Well yeah, coaches do that. Gregg Williams was famous for it. His schemes demanded consistent precision from players who were seen as interchangeable parts. Remember the bit about “everyone’s a starter?” There were no stars for Williams.

Blache was even more rigid than that.

When the Redskins traded for elite defensive end Jason Taylor, Blache would make no better use of him than to replace Philllip Daniels, rather than adapt his scheme for the best active sack-master in the NFL.

The Taylor episode should have clued the front office in about how Blache would use, or misuse, Albert Haynesworth. They did not need to sign the leading pass-rushing defensive lineman for all that money only to use him the way the Skins use Anthony Montgomery.

Yes, Haynesworth’s rant was self-centered, but it put a spotlight where it was needed. Maybe Jim Haslett will make better use of Big Albert.

Which brings us to Portis.

Was he wrong to poke at an offensive line in need of criticism? At the end of the 2008 season, Joe Bugel fessed up that the O-line was the major contributor to the late-season breakdowns of that year.

Was he wrong to go to the coaches to demand that Todd Yoder replace Mike Sellers in a game that Sellers wasn’t blocking well? Why didn’t Zorn or Bugel make that call? That’s what I want to know.

Portis didn’t go public with his complaint about Sellers. The matter came to light a week later with news of their locker room dispute got out. The public sided with Sellers. But we saw Portis’ point as the season progressed.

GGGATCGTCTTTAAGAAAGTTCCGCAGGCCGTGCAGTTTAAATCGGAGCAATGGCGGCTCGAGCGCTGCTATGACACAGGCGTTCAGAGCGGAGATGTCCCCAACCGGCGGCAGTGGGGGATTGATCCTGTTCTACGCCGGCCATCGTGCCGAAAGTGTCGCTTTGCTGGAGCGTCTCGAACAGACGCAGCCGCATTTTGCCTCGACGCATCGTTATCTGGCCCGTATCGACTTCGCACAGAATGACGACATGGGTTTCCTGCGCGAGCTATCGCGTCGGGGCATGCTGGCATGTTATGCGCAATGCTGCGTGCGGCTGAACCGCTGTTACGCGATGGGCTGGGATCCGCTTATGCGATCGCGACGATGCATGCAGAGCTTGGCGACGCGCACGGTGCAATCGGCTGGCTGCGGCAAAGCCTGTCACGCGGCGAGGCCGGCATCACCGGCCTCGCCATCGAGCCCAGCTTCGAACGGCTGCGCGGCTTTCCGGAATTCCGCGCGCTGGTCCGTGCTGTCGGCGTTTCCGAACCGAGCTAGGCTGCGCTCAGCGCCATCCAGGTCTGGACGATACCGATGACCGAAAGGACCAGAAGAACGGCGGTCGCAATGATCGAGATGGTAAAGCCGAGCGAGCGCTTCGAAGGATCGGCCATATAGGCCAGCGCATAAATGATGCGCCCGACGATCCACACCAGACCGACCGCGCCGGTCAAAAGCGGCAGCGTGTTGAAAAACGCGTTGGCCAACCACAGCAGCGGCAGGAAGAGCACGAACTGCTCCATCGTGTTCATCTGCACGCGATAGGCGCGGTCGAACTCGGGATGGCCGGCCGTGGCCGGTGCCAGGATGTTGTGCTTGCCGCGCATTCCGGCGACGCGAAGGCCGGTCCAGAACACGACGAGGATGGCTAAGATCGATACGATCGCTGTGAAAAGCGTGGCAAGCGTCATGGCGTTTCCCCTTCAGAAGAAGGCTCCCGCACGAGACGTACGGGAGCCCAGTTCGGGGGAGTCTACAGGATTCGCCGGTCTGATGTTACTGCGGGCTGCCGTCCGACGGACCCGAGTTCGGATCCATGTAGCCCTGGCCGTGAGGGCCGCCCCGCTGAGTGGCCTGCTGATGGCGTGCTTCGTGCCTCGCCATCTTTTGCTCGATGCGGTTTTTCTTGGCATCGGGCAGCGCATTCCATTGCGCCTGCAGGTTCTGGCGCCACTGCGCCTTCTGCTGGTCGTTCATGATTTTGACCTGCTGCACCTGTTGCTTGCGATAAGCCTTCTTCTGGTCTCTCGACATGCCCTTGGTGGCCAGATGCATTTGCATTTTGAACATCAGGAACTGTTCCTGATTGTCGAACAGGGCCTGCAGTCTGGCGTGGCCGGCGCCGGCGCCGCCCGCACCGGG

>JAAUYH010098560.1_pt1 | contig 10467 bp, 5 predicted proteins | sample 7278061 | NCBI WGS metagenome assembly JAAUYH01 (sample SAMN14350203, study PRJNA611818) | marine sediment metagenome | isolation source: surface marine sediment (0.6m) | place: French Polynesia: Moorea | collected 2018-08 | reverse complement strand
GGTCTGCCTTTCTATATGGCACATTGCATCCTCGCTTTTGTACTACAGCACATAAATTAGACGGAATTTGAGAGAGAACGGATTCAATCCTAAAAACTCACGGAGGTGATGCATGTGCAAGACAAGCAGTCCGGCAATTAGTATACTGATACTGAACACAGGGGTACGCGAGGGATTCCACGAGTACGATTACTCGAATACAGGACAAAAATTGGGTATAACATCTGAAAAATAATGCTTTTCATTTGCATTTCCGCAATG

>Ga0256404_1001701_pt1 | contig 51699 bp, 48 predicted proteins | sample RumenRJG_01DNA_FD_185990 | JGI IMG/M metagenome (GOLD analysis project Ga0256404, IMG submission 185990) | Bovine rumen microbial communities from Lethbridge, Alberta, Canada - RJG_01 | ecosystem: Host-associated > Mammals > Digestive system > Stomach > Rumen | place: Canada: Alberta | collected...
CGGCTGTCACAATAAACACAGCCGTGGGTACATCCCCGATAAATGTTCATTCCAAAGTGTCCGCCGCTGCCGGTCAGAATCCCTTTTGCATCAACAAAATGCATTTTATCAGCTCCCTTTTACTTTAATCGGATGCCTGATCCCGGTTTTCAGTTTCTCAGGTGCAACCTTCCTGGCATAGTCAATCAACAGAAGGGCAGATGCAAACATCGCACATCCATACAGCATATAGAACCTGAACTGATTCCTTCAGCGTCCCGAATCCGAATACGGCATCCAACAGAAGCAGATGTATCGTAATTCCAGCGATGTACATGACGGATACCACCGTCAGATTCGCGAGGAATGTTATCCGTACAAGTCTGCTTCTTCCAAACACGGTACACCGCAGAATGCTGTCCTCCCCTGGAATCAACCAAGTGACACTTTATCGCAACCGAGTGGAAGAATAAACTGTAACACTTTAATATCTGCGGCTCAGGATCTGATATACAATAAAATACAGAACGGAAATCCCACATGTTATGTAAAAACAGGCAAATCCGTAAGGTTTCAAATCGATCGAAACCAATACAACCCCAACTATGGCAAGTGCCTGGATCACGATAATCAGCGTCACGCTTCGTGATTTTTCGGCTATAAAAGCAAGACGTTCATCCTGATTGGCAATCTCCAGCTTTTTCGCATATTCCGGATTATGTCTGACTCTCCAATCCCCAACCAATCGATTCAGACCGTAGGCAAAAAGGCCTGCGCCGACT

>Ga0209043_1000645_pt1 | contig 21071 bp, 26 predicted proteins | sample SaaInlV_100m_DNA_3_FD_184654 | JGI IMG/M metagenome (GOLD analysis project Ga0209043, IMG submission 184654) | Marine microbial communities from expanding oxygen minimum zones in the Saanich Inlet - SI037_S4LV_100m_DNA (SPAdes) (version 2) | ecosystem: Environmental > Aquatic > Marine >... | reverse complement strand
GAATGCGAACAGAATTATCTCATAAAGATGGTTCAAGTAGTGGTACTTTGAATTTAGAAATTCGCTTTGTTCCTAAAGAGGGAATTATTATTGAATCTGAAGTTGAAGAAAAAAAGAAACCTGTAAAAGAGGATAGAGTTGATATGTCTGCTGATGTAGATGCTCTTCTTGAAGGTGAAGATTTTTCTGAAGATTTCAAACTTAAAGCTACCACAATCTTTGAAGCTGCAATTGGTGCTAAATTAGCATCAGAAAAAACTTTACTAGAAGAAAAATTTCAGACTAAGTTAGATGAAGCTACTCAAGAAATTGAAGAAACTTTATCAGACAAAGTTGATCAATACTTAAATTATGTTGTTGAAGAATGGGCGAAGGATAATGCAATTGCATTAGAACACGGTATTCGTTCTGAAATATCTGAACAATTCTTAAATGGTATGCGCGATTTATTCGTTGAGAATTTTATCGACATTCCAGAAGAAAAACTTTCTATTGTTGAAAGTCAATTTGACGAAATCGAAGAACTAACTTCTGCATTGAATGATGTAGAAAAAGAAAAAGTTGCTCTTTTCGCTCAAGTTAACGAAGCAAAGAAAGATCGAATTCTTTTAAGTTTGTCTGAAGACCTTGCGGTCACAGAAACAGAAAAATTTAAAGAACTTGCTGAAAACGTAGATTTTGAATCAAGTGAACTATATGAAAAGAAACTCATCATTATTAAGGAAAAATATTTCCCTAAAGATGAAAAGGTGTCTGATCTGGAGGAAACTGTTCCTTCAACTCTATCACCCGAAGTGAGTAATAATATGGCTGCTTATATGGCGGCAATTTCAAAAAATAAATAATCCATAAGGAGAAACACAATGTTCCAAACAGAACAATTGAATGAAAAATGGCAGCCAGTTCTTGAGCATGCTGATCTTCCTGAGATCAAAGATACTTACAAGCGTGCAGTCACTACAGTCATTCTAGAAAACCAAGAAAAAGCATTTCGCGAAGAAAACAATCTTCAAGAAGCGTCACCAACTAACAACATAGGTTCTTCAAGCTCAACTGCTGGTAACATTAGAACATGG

Portis had issues with Jim Zorn’s offensive schemed. So did the front office after the Detroit game. Vinny Cerrato’s fix was more disruptive than anything said by Portis. 

Portis questioned that quarterback Jason Campbell has the personality to lead the team. Ouch. That hurts on a personal basis. I sense from Campbell’s demeanor that he and I have similar personalities.

I’ve heard the same criticism about me over my business career. Nice guys finish last, but quiet guys don’t have to–if they learn to assert themselves. That’s the lesson of a career lifetime from one quiet man to another (and to all you other strong silent types out there).

What’s the knock on Campbell? That he plays, but doesn’t lead. He’s not clutch.

Doc Walker and others have said that Campbell asserts a quiet leadership on the sideline. That’s well and good. But in the next fourth quarter, game winning drive when Campbell has been knocked on his butt, or forced to rush a pass, because somebody failed to block, I want to see more animation by Campbell at the perpetrator.

I bet Campbell was raised to believe that sort of thing is rude and impolite. If he’s like me, he may even find it painful to do. Without going too far in the other direction, Jason has to find the balance. Then, Clinton Portis won’t have to call players out. He can concentrate on running.

It’s better when quarterbacks do it. Until Campbell does, I’m glad to hear what Portis says.

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Anthony Brown

About Anthony Brown

Lifelong Redskins fan and blogger about football and life since 2004. Joined MVN's Hog Heaven blog in 2005 and then moved Redskins Hog Heaven to Bolguin Network. Believes that the course of a season is pre-ordained by management decisions made during the offseason. Can occasionally be found on the This Given Sunday blog and he does guest posts.